Sony α7 Ⅱ (Alpha 7 2) Part Two: The Beautiful Lovechild of Sony's α7 and Olympus' OMD-EM1

Sony α7 Ⅱ (Alpha 7 2) Part Two: The Beautiful Lovechild of Sony's α7 and Olympus' OMD-EM1 -


The Sony α7 Ⅱ (Alpha 7 Mark 2) has been announced (official vid embedded below), and it’s generating a buzz like no Sony interchangeable lense camera, possibly any Sony stills camera, ever has.

In part, this is due how well they managed to keep it under the radar. With the new stacked sensor announcement and the rumor mill’s fixation on the supposed ‘Pro’ full-frame E-mount that apparently is coming early next year, we were effectively blindsided by the α7 Ⅱ. 

The other big thing, for me at least, is the significance of this camera’s spec list with regards to the inevitable release of the α7R Ⅱ and the α7S Ⅱ sometime over the course of next year, because, as with the original α7, it is the base upon which the next camera I’m likely to buy will be built.

But back to the α7 Ⅱ…

It’s going to be gooood.

This camera is rocking a not-new 25-megapixel 35mm full-frame EXMOR CMOS sensor, paired with a new generation BIONZ X engine which can better take advantage of the sensor.

More and Full-Body Photos Below

It can handle sensitivities up to ISO 25600 natively, and, with its new multi-frame noise reduction system, can produce quality shots up to ISO 51200, which is not too shabby if it works.

The α7 Ⅱ has some α6000-inspired tech for its hybrid autofocus system that’s supposed to be “remarkably fast for full-frame,” and its 147 auto focus points should deliver good tracking. Reportedly, it’ll hit 5 shots per-second while accurately tracking a subject.

AkihabaraNews Reviews the Sony Alpha 7S

Sony seems to be on the ball.

Video has also received a massive boost with the inclusion of the XAVC-S codec and the S-log 2 video profile that’s used in the α7S and some of Sony’s semi-pro and low-end pro video cameras. If all that is implemented as well as it’s expected to be, the α7 Ⅱ could be one of the best-looking HD video makers on the planet. I’ll need to play with it properly first, but this camera could end up being the reason I’ve been waiting for to ditch Panasonic and their terrible support infrastructure.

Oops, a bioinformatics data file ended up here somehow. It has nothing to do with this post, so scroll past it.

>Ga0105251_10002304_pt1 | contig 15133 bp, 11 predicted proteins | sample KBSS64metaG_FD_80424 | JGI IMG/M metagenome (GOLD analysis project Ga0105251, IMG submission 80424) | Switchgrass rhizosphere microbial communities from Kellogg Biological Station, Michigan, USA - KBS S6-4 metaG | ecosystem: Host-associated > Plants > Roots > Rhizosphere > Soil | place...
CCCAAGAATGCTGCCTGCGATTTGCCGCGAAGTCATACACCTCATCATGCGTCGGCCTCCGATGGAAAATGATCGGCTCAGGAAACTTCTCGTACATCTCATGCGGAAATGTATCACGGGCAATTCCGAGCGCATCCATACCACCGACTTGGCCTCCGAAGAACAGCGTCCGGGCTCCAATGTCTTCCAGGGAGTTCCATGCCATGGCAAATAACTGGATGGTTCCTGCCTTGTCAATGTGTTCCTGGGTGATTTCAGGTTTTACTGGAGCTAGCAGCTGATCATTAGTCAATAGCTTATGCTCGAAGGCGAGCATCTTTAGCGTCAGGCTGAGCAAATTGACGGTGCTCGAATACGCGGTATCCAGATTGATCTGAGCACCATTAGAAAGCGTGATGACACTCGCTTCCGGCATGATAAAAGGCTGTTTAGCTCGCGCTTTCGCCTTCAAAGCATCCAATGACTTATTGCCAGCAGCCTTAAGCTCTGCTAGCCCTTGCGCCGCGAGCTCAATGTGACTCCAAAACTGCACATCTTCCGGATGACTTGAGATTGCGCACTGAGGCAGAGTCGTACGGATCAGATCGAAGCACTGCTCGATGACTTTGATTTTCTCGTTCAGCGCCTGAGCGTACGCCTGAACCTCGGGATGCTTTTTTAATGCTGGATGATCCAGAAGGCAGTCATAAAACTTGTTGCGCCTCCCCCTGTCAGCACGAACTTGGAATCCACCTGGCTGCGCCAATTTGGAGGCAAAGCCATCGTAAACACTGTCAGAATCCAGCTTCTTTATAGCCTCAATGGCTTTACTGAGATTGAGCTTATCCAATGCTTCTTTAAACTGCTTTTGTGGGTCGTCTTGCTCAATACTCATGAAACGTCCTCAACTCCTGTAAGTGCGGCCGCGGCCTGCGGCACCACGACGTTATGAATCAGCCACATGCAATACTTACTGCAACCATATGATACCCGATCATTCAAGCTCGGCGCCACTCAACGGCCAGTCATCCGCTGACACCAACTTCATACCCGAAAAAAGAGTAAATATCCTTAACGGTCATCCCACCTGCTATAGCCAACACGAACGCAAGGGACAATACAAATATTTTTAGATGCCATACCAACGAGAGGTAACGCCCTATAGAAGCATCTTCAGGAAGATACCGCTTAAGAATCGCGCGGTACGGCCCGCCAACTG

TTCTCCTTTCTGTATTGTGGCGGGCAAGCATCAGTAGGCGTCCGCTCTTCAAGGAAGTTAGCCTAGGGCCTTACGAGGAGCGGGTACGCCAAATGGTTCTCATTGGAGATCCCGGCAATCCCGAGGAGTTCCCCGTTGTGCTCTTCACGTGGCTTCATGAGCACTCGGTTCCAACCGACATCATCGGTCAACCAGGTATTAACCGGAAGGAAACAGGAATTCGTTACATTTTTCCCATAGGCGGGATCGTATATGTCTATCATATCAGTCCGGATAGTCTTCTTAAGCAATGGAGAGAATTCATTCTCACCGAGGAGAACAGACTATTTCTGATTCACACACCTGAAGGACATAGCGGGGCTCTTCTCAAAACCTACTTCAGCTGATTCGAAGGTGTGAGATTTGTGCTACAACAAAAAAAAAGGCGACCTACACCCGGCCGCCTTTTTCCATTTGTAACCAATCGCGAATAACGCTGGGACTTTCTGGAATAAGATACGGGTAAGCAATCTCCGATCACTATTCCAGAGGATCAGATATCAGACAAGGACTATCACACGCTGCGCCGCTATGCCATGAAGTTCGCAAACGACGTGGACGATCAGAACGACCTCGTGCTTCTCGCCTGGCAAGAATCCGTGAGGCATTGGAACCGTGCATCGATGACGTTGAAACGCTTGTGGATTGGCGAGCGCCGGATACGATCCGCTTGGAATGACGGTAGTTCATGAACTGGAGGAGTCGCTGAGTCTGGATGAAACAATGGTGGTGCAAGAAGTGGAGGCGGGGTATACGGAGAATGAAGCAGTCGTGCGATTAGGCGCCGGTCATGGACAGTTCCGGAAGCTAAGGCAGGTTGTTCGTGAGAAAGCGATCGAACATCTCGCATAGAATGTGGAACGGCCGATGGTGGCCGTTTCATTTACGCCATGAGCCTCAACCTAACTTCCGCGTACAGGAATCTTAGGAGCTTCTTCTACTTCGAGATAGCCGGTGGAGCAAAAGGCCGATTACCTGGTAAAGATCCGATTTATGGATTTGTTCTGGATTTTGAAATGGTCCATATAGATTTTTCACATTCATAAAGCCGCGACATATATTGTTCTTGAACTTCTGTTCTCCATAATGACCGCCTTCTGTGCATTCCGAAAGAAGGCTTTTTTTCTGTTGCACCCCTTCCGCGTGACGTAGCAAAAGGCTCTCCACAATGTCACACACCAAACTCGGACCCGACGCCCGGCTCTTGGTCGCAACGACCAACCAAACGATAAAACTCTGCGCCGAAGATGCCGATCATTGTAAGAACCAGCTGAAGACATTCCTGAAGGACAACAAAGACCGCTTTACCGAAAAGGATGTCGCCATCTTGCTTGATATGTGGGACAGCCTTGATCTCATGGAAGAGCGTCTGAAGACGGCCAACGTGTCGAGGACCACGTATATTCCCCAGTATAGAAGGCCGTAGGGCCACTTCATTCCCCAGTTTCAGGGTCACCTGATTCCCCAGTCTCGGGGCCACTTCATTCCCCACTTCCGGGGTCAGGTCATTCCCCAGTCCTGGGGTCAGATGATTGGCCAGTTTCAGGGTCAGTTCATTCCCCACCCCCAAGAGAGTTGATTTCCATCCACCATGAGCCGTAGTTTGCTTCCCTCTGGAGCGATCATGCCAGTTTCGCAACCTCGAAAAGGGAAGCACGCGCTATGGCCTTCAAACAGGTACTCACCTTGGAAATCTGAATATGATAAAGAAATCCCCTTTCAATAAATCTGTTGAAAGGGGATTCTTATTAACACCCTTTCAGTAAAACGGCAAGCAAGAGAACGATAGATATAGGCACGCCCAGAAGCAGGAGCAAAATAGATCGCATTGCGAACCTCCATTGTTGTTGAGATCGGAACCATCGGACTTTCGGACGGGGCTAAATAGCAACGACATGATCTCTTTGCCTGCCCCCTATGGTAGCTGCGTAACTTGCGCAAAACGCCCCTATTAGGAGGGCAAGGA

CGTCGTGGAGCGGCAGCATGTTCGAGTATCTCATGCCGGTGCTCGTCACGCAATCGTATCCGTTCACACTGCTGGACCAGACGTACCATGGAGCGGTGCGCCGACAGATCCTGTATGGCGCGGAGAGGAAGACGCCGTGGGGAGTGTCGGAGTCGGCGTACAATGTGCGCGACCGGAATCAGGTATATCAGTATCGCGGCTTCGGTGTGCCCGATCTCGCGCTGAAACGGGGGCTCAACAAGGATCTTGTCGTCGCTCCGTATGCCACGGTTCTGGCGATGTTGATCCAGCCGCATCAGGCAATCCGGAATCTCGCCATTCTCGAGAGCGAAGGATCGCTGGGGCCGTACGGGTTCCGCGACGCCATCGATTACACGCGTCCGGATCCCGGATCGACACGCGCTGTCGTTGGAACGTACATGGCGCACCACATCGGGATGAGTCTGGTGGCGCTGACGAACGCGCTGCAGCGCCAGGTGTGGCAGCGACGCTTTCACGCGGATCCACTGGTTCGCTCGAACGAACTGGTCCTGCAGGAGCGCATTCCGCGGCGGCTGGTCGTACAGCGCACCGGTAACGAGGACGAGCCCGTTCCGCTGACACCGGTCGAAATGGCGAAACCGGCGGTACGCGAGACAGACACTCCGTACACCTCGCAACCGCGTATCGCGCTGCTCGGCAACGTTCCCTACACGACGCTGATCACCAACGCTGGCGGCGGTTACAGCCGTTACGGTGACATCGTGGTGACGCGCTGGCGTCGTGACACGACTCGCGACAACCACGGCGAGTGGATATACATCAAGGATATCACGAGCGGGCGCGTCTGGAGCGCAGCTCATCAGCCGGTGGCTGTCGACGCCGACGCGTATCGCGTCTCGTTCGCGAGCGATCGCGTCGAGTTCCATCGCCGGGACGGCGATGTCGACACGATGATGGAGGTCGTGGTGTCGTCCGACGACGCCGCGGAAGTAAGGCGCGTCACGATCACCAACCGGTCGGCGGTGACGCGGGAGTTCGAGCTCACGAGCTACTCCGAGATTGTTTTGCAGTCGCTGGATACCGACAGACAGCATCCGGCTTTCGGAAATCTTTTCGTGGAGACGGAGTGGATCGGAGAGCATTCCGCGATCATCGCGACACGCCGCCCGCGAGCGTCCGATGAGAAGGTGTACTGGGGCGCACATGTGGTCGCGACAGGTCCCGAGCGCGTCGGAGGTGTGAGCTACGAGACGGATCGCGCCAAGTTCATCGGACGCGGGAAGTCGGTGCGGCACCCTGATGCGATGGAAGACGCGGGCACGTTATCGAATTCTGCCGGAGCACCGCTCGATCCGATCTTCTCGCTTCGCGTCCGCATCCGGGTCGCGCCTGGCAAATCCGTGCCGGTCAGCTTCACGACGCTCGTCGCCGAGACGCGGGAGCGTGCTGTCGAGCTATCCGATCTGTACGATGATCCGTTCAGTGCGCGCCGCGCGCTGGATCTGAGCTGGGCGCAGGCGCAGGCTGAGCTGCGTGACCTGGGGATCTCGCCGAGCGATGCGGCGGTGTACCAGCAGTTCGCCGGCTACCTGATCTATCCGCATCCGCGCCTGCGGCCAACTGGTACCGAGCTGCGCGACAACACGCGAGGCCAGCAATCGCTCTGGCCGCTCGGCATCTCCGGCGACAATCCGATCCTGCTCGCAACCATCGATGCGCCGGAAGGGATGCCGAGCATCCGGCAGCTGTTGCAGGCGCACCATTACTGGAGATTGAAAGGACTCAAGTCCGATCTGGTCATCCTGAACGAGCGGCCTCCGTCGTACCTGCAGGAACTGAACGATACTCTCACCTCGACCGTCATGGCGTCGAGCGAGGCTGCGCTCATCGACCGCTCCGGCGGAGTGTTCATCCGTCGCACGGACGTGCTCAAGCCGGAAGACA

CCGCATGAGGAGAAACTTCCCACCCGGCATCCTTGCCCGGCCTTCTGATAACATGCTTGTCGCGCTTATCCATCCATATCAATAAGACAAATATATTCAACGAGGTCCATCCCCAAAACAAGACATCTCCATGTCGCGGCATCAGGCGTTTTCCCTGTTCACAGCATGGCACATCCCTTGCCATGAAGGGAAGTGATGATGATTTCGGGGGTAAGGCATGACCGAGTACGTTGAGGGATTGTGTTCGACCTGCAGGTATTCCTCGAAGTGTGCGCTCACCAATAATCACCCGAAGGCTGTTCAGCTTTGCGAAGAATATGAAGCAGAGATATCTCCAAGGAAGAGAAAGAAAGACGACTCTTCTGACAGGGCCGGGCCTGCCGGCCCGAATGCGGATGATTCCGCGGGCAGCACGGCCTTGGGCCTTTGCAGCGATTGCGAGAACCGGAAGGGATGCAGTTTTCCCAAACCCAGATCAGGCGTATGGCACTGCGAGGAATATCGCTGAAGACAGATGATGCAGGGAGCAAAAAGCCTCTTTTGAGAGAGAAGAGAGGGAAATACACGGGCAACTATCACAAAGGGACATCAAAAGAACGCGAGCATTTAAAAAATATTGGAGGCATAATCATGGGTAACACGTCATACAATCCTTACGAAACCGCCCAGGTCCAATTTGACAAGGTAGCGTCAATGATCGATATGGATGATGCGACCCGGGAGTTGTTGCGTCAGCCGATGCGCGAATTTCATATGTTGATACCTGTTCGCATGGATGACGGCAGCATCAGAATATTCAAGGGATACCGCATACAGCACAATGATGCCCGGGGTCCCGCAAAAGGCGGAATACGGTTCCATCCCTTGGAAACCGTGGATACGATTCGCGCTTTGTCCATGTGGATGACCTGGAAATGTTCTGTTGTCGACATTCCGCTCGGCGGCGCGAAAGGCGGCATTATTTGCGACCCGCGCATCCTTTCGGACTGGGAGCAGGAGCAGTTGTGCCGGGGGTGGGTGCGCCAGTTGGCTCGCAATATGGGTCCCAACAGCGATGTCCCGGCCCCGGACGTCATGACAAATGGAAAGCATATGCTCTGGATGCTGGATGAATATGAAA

But back to the α7 Ⅱ again…

Sony has finally moved the shutter button to where it always should have been and the ergonomics have been refined a bit as well. There is no info on software tweaks or updates, but they’ve never been great with software so I’m not expecting much.

That’s about it really.

Oh, I almost forgot, It also has 5-axis in-body stabilization!!!!!!!!!!!!!!1111one

Yes! That amazing IBIS system that Olympus had in their OMD-EM5 and EM1 that everyone (who cares about the future of imaging) has been waiting to be transferred to Sony (as a result of their 2012 marriage) has finally happened!

...except that it isn’t. Apparently it’s a proprietary Sony system, though I find it hard to believe there wasn’t at least some expertise transfer amongst mingled engineers who developed the systems. But who cares, so long as it works as well as the Olympus IBIS system does, it’s going to be the win.

More and Full-Body Photos Below

It also appears that Sony has taken things a bit further: the new 5-axis in-body stabilization can apparently work TOGETHER with the optical image stabilization built into sony’s E-Mount lenses to get the combined best of both worlds. It obviously remains to be seen how well that works in reality, but this could be a game changer. The extra equivalent F-stops that the IBIS grants the shooter should make the α7 Ⅱ a better low-light camera than everything except Sony’s own α7S, and it will make the α7 Ⅱ a wildlife photographer’s dream. Paired with quality video, these powers combined should make for a Sony camcorder-like steadyshot experience.

Not yet perfect… but possibly close enough.

Sony’s done a range of other little things to the α7 Ⅱ that really take it to the next level, and the only big thing they forgot was a touch screen (Dammit Sony, it’s the end of 2014 and you’re still doing this?? Seriously?? No touch screen?). Well, maybe they’ll put one on the new α7R II and α7S II models to help set them apart from the α7 Ⅱ.

And for those models, the α7R Ⅱ will likely be a megapixel monster with extra optimizations for mind-blowing still quality, and the α7S Ⅱ will likely be the 4k video maker’s ILC of choice. But the α7 Ⅱ appears to be a true hybrid that’s beyond capable at both video and photography but with a more accessible price than its specialized siblings.

In the end, this is a damn good upgrade. Until now, while good at some stuff but great at nothing, the α7 always felt like the runt of the litter. This successor feels like the all-rounder the original should have been.

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